Looking Forward to the Future
On the first of July, the citizens of Mexico clearly expressed themselves at the polls, deciding that that the time had come for a change in how the country is led. In a few weeks, Andrés Manuel López Obrador will assume the position of President of the Republic and our duty as citizens is to look to the future with optimism and responsibility. Mexico is a great and strong country, full of young people with huge hopes for building their own future. Your enthusiasm is the unstoppable force that will propel us to development. Together we can build much; divided, chaos lurks.
The challenges facing our country are considerable: from insecurity that never ceases, an educational system that does not produce results, to rampant corruption. There are entire regions of our country that remain stagnant in underdevelopment and others that live under the terror that organized crime sows. All this is unacceptable and must change.
The challenges facing our country are considerable: from insecurity that never ceases to rampant corruption.
United we must support the incoming government to overcome our difficulties. Let's think about the Mexico we want. From my point of view, we need four basic things: (1) freedom, (2) rule of law, (3) prosperity and (4) cultural change.
Manuel Azaña commented that "freedom does not make men happy, it makes them simply men." With this phrase, Azaña reminds us that without freedom humanity disappears. In my opinion, among all the freedoms there are two that are the foundation of the others: (1) freedom of expression and (2) freedom of enterprise. Without freedom of expression, we will be unable to defend with arguments all other freedoms and without freedom of enterprise, we will not have material independence from the ruler.
The opposite of freedom is authoritarianism and this is something that we must avoid at all costs. Fortunately, Mexico is fundamentally liberal: Mexicans love our freedom, but we must also move away from the extreme of anarchy, which destroys the Rule of Law.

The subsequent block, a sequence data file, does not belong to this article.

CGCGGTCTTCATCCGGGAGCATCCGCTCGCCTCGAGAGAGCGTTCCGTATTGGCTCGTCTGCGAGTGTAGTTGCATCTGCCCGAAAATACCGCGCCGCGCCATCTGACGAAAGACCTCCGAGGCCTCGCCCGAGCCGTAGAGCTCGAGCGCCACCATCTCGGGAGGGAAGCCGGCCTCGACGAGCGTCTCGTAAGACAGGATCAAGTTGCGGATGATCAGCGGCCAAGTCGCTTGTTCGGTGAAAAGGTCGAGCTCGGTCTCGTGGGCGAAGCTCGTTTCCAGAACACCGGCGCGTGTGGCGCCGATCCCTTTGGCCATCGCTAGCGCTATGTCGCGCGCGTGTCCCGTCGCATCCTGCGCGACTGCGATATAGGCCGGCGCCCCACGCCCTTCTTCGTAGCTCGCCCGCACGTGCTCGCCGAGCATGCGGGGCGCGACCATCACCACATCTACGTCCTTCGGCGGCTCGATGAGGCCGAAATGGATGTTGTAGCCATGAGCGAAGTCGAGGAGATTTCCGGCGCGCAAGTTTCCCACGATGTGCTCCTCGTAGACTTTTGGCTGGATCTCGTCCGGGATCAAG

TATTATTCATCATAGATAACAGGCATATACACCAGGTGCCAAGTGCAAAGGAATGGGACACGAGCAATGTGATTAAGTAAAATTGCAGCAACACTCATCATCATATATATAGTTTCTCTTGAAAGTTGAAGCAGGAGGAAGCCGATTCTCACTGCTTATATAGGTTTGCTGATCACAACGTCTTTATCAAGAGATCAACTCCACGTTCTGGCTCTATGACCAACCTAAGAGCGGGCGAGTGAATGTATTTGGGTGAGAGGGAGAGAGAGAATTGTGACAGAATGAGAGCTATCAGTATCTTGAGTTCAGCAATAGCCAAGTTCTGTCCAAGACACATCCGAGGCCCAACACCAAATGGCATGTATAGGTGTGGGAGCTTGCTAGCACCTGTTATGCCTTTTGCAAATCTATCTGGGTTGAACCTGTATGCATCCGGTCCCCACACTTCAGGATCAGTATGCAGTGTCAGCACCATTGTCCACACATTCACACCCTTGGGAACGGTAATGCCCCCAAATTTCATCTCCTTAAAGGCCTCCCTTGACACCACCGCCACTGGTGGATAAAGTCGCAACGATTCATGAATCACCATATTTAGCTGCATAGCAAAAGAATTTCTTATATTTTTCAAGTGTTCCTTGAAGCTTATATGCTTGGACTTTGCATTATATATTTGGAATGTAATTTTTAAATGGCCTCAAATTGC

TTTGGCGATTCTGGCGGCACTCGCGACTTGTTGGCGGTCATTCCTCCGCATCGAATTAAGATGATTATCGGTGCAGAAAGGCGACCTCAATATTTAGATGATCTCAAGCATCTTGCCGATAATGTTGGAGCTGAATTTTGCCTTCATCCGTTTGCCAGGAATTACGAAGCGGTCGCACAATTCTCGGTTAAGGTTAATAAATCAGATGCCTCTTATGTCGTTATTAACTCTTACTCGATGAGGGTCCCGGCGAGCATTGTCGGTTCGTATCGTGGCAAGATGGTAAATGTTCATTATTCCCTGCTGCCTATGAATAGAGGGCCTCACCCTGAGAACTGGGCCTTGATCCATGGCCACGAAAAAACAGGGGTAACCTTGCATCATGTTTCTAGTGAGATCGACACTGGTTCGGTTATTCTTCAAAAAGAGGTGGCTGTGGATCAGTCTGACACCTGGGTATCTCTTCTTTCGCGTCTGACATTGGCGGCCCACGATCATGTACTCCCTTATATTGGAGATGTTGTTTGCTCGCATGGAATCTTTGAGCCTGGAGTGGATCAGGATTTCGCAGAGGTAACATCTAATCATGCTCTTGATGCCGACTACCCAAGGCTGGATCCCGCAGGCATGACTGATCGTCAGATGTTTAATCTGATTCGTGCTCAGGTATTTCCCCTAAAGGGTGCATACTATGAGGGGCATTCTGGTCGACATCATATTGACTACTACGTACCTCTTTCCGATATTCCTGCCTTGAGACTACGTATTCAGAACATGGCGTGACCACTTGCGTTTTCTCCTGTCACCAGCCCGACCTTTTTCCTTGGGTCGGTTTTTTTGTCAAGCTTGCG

Mexicans love our freedom, but we must also move away from the extreme of anarchy, which destroys the Rule of Law.
Rule of Law and Rule by Law
Under this concept I include governability and security. Terribly, today we do not have either of the two. The Rule of Law is fundamental because it prevents the freedom of each one from interfering with the freedom of all others. The State's reason for being is to provide security to people. Unfortunately, governments, at all levels, owe the people a great deal on this issue and we have to force them to hold us accountable.
Although some deny it, in the last 25 years Mexico has advanced a lot in this matter. In the 70s and 80s, crises were recurrent and growth was negative. In today's Mexico, although the national product –measured by antiquated methods- shows low growth, the progress is constant and in some regions linked to free trade, the development is remarkable. Just consider states like Querétaro, Guanajuato, or Nuevo León, which demonstrate entire regions with spectacular dynamism. The contrast of prosperity in these areas with the poverty that prevails in states that are disengaged from free trade, such as Oaxaca or Chiapas, is brutal.
But beyond macroeconomic stability, we must seek a lasting well-being for families. We know that stability is a necessary but not sufficient condition, we need something more.
Many times, the most important obstacles we face in finding sustained prosperity are in our mind. Changing our "mental chip" will help us achieve much of the first three elements we need to move forward. When talking about a change of mentality, I refer to aspects such as "culture of legality," our perception of the relationship between effort and wealth, education and the urgent need to strengthen an entrepreneurial culture. Our foundation to achieve a true cultural change, at Grupo Salinas, are initiatives such as Plantel Azteca, Limpiemos Nuestro México, and Esperanza Azteca Orchestras.
Many times, the most important obstacles we face in finding sustained prosperity are in our mind.
Four years ago I read a very interesting book written by Niall Ferguson: "The Great Degeneration." For this author, the four main pillars of modern society are collapsing around the world: (1) representative government, (2) the free market, (3) the rule of law and (4) organized civil society. Throughout the world we see the same challenges. Some of them are more serious in our country— especially the third, where the collapse is very clear.
Organized civil society is a fundamental pillar to solve our common problems. Whether or not we voted for him, we must give the President Elect the opportunity to show that he will fulfill his promises of justice and honesty. Let's move towards the future with confidence and unity. In this way, we will do better and we will have a Mexico with Inclusive Prosperity, which is what we seek for our children and grandchildren.
It is our obligation to imagine a better future and then find a way to reach it.